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JAAK Moves Ahead with Blockchain Pilot, Joined by BMG, Global Music Rights, Warner Music, Others

London-based tech start-up JAAK has announced a successful pilot of its blockchain network, KORD. Pilot participants include BMG, Global Music Rights, Outdustry, Phoenix Music International Ltd, Sentric, Warner Music Group and Warner/Chappell Music.

The mere mention of the word “blockchain” can make people’s brains shut off, but the pilot is a step forward for a plan to use the technology to solve vast inconsistencies in royalty payments: As anyone who’s worked in music publishing knows, those inconsistencies in songwriter and publisher credits can add up to millions in lost income. The ultimate goal is to have a single database providing royalty and intellectual-property information, and JAAK’s pilot is a move toward that goal.

The participants provided product and rights data to JAAK, which was held in a private version of the KORD network. According to the announcement, “KORD will operate as a permissionless, decentralized network of intellectual property information, allowing rights holders to collaborate on an industry-wide view of rights.” Users will be connected to a shared data network where they have the sole authority to insert, update and remove their own information, creating a public record of rights and an audit trail. It will include a framework to detect conflicting information in the network, allowing users to resolve conflicts and converge on a global view of intellectual property rights. (For further explanation, see an FAQ provided by JAAK below.)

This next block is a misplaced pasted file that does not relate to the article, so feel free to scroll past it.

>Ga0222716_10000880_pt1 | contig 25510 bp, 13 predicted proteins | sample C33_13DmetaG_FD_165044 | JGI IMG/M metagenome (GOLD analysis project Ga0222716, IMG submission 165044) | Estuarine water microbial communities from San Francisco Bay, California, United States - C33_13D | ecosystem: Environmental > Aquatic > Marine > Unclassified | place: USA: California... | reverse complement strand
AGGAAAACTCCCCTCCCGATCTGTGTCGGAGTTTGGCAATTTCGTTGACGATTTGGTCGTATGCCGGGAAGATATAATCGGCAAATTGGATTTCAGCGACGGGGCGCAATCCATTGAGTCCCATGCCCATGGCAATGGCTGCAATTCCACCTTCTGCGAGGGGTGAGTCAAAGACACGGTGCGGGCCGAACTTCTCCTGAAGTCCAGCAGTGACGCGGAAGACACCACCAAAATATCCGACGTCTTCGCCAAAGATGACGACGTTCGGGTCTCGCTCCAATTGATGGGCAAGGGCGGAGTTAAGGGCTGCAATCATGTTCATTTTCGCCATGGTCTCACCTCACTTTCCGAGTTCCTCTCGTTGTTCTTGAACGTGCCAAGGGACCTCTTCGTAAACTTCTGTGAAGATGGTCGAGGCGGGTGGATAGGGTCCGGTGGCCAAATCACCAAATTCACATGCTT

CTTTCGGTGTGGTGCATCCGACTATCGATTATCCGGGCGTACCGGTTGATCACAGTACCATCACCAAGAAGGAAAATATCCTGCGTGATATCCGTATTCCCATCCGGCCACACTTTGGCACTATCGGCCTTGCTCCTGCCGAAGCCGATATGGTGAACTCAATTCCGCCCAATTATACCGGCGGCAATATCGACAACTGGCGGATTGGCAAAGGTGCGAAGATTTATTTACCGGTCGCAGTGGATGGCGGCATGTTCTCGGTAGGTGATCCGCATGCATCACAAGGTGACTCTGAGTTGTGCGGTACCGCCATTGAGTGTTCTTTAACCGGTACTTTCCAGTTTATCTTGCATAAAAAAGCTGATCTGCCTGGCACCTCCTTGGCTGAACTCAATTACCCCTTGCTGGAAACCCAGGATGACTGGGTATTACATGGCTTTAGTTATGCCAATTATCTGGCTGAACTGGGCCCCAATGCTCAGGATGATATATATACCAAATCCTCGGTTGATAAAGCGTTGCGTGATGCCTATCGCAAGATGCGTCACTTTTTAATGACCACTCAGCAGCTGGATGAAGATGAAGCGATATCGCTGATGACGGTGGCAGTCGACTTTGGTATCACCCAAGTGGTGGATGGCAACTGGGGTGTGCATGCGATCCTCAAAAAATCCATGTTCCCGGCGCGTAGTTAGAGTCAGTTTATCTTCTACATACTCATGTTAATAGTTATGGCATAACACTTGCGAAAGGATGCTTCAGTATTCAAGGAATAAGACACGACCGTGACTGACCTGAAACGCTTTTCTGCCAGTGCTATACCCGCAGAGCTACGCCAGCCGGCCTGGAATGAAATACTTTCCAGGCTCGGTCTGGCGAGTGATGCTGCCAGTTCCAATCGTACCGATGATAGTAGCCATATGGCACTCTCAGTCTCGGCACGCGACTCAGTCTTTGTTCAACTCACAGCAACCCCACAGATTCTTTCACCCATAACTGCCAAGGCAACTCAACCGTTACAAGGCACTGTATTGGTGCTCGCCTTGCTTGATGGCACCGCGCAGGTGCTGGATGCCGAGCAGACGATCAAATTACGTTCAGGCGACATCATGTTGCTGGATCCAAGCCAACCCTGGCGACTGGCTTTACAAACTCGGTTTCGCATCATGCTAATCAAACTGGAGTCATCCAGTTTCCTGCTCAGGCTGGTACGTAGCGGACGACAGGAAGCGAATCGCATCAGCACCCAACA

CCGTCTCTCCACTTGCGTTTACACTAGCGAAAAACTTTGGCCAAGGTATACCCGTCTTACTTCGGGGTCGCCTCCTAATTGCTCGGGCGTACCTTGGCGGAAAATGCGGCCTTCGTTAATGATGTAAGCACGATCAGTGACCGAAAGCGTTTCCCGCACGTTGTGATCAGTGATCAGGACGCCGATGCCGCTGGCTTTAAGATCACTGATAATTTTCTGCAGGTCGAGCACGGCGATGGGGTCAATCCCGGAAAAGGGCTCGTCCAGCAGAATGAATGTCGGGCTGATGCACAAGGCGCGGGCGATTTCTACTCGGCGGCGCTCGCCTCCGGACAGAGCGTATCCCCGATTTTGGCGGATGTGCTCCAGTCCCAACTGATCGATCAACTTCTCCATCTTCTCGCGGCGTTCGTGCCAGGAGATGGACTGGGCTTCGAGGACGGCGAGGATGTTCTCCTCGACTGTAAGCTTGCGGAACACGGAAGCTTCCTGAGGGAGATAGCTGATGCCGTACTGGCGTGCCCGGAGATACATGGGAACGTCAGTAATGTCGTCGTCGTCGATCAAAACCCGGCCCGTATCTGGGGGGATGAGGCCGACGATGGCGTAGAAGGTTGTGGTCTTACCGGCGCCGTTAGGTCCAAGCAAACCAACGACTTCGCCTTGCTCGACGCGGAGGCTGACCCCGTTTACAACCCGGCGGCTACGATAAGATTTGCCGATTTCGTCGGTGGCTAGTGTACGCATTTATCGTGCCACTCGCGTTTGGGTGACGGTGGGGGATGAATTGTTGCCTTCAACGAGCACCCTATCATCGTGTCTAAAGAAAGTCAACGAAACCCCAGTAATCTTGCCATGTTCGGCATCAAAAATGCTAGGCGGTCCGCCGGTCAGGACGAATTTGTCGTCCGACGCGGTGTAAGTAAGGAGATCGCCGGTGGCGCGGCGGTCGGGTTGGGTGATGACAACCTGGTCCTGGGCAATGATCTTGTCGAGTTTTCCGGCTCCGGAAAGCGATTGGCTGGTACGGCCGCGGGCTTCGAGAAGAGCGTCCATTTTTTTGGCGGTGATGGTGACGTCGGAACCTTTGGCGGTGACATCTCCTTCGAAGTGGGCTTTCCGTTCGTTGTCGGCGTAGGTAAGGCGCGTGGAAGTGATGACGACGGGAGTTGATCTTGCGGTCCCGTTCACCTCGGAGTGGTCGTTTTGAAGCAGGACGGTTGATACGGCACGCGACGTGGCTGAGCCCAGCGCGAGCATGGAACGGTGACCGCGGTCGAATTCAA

Following completion of the pilot, JAAK — founded in 2015 by Vaughn McKenzie-Landell, Freddie Tibbles and Viktor Tron — will be launching “an industry-wide Music Sandbox,” allowing the company to develop products and the KORD network in collaboration with the music industry. According to the announcement, the company aims to build a new global network for intellectual property rights registration, management and monetization, starting with the music industry.

“The internet solved many of the problems relating to rights issues but compounded others” said Vaughn McKenzie-Landell, CEO of JAAK. “We have developed the Pilot in collaboration with the music industry to directly address their needs. The goal of KORD is to harness blockchain technology to make the world of IP rights better for everyone, starting with the music industry.”

Sebastian Hentzschel, CTO & EVP Recorded Royalty Processing, IT & Systems, BMG, added “Metadata is the lifeblood of today’s music business. From studios to streaming sites, a clearer picture of recordings and copyrights could yield untapped benefits for artists and writers — and JAAK is pushing an exciting frontier.”

Sean O’Malley, COO, Global Music Rights, said “Regardless of format, Global Music Rights is committed to clear and concise intellectual property metadata, especially the information surrounding licensing and rights ownership. KORD is technology that enables stewards like us to collaborate on the dynamic picture of every song and ensure the correct writers and publishers are accurately and efficiently compensated.”

Steve Clark, EVP Global Operations, Warner/Chappell Music, commented “Warner/Chappell is committed to ensuring our songwriters are paid as quickly, accurately and transparently as possible.  We’ve invested heavily in our own systems, but we’ve also worked with pioneering partners, such as JAAK, to help us keep at the cutting edge of technology in this area. The Pilot is going well and we look forward to continued collaboration to harness blockchain technology to the service of our songwriters.”

(The following is an FAQ of the KORD program provided by JAAK.)